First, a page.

I’m sure you’ve all heard that country song about how life was years ago when we drank from water hoses and lived to talk about it. Today we all seem to be hyper vigilant about things we all lived just fine without years ago. Do we really need warnings on our coffee cups that the contents are hot? Do all of the products we use need to be antibacterial?

Are We Killing Germs or Killing Ourselves?

The last time I went to the grocery store, I was amazed at the number of products that had “antibacterial” on the label. Hand soap, wipes, hand lotion, cleaning products, dish liquid, laundry detergent. The list goes on and on. Is this really necessary? Does every single product that we use need to be antibacterial? Isn’t plain old soap and hot water good enough? Even worse, is our quest to be completely germ free actually harming us?

Triclosan is an ingredient that is in over 75%  of hand soaps that are labelled antibacterial. It’s something that we have suspected may not be that safe for quite a while. The FDA warned people last year that triclosan may be harmful because a study that was done showed changes that occurred in mice that “resemble the environment within which human liver cancer forms.” Some manufacturers have been slowly phasing triclosan out of their products but many more still exist.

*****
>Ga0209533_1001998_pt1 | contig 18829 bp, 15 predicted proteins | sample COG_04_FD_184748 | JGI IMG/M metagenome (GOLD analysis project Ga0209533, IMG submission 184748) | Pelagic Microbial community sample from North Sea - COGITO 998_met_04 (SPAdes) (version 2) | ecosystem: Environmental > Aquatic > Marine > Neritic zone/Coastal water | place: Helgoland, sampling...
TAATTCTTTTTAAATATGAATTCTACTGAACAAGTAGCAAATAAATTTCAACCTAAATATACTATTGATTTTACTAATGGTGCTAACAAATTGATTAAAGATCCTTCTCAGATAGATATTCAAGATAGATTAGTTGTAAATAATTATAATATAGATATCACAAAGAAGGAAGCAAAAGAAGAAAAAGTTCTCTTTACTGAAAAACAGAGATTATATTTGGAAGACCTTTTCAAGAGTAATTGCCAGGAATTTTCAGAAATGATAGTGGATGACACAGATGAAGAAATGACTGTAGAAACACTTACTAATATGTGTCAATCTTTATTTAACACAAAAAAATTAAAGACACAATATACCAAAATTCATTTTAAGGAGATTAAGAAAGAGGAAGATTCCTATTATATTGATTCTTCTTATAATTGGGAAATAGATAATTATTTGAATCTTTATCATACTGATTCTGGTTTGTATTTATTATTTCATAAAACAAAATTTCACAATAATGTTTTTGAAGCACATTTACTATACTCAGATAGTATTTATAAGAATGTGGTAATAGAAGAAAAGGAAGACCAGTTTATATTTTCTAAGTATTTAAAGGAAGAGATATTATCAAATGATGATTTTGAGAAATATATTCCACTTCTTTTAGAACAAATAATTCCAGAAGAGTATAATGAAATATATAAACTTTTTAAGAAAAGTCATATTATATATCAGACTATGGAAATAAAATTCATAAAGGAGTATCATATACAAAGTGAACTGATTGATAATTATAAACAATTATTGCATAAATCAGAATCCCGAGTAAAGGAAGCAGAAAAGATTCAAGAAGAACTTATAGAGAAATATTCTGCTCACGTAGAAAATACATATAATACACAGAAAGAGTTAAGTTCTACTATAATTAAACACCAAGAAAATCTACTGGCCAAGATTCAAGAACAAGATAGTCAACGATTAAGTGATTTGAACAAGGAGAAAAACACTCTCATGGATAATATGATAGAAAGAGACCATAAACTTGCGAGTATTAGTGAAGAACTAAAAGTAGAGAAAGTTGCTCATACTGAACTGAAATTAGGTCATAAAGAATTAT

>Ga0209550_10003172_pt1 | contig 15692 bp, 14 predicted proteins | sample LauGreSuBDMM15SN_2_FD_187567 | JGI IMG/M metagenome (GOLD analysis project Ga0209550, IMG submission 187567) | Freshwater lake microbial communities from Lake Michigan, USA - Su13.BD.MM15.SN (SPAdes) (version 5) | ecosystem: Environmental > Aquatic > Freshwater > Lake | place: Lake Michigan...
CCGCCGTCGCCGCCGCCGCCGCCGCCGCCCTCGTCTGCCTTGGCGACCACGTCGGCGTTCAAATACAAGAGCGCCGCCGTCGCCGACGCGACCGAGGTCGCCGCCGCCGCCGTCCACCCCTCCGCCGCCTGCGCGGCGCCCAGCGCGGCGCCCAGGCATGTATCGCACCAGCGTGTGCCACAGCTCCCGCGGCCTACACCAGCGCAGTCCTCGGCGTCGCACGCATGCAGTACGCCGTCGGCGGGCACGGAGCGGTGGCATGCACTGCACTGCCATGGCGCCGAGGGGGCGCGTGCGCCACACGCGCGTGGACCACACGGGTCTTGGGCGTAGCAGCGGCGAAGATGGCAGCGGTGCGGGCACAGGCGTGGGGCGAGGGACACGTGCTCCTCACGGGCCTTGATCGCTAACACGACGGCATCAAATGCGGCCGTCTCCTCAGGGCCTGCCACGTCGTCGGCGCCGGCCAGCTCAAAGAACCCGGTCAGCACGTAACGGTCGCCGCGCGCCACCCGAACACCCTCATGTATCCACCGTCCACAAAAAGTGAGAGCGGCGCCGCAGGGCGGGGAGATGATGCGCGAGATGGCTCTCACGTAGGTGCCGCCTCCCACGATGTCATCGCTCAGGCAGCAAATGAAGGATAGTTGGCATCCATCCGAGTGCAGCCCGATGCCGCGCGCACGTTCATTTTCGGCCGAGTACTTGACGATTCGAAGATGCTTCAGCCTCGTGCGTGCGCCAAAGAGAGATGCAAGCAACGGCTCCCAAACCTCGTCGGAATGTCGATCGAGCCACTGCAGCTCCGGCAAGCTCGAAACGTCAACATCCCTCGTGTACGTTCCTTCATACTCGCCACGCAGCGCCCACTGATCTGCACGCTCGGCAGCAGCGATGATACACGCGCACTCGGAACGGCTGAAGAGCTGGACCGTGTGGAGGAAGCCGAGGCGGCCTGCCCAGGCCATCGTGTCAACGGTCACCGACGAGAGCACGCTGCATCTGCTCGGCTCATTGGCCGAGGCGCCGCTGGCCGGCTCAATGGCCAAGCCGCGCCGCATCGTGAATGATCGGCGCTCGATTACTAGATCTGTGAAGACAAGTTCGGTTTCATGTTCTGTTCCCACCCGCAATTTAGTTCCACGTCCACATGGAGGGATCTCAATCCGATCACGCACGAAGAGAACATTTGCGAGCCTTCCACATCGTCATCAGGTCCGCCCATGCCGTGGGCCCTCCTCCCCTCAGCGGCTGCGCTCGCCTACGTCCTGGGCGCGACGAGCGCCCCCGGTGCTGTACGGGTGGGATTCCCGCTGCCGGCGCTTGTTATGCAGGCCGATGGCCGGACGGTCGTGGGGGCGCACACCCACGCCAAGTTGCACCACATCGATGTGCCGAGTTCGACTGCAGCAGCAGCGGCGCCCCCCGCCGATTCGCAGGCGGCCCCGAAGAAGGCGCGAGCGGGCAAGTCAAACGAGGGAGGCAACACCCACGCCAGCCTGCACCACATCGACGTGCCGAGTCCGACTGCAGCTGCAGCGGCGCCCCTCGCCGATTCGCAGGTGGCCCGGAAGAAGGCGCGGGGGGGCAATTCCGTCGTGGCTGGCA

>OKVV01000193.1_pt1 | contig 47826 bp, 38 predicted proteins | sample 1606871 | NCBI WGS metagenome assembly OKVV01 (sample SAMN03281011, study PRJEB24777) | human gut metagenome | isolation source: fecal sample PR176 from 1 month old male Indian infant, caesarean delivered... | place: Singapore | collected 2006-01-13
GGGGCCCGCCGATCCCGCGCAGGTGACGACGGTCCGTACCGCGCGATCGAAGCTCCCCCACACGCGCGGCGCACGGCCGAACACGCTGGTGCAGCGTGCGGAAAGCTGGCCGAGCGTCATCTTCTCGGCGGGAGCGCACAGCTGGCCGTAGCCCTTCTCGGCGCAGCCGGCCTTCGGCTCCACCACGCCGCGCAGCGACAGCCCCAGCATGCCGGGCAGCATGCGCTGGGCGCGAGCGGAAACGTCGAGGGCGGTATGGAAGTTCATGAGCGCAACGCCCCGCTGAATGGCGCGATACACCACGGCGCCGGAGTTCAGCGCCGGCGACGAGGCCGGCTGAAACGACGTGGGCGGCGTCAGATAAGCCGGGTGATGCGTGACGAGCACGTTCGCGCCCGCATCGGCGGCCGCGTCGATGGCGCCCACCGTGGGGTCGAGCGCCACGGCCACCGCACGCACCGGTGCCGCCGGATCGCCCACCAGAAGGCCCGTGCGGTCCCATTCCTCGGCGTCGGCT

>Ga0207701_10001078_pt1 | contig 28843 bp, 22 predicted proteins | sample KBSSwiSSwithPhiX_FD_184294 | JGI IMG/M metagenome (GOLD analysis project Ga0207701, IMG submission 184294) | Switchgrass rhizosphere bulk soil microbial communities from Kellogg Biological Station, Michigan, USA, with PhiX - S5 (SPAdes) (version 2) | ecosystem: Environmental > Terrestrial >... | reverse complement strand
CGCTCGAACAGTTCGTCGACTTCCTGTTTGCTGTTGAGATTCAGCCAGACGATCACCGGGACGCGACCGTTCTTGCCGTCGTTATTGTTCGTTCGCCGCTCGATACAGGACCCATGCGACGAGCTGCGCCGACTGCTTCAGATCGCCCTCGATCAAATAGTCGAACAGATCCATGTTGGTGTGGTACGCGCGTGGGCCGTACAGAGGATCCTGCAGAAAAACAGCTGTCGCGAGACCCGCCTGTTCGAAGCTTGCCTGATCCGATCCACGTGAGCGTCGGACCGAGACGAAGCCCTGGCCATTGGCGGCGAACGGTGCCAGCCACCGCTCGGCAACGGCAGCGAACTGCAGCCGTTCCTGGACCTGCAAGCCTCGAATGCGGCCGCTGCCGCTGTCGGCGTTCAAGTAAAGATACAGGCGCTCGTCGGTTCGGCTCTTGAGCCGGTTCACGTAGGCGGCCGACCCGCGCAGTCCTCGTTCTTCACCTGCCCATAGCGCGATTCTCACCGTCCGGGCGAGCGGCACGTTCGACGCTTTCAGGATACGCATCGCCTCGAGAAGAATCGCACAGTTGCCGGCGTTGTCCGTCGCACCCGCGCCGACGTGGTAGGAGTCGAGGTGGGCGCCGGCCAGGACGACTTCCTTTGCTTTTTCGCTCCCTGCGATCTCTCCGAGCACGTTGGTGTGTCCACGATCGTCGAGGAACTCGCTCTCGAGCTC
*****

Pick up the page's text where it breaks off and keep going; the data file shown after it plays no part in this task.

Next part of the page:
Triclosan can be found in many other common household and beauty products including toothpaste, floor wax, clothes, kitchen items and even toys. While a possible link to liver damage is bad enough, triclosan has also been shown to cause congestion, itchy eyes, breathing problems, and even food allergies! Studies show that children with higher levels of triclosan in their urine have an increased occurrence of allergies.

If you phase out anything from your home, the worst offenders are antibacterial soaps, toothpaste, mouthwash and some deodorant brands. Just take a quick look at the label the next time you’re shopping and put it back on the shelf if you see the word triclosan. Avoid any products with these claims on the front of the package: “antimicrobial,” “anti-odor,” “odor-fighting,” or treated with “Microban” because they could contain triclosan as well.

Worried about bacteria? Wash your hands and other objects with hot soapy water. An FDA committee found that using antibacterial soaps provides no benefits over plain soap and water. Sadly, there has been no ruling on this yet by the FDA but they commit to doing something by 2016. Please make the effort yourself to stop buying these products.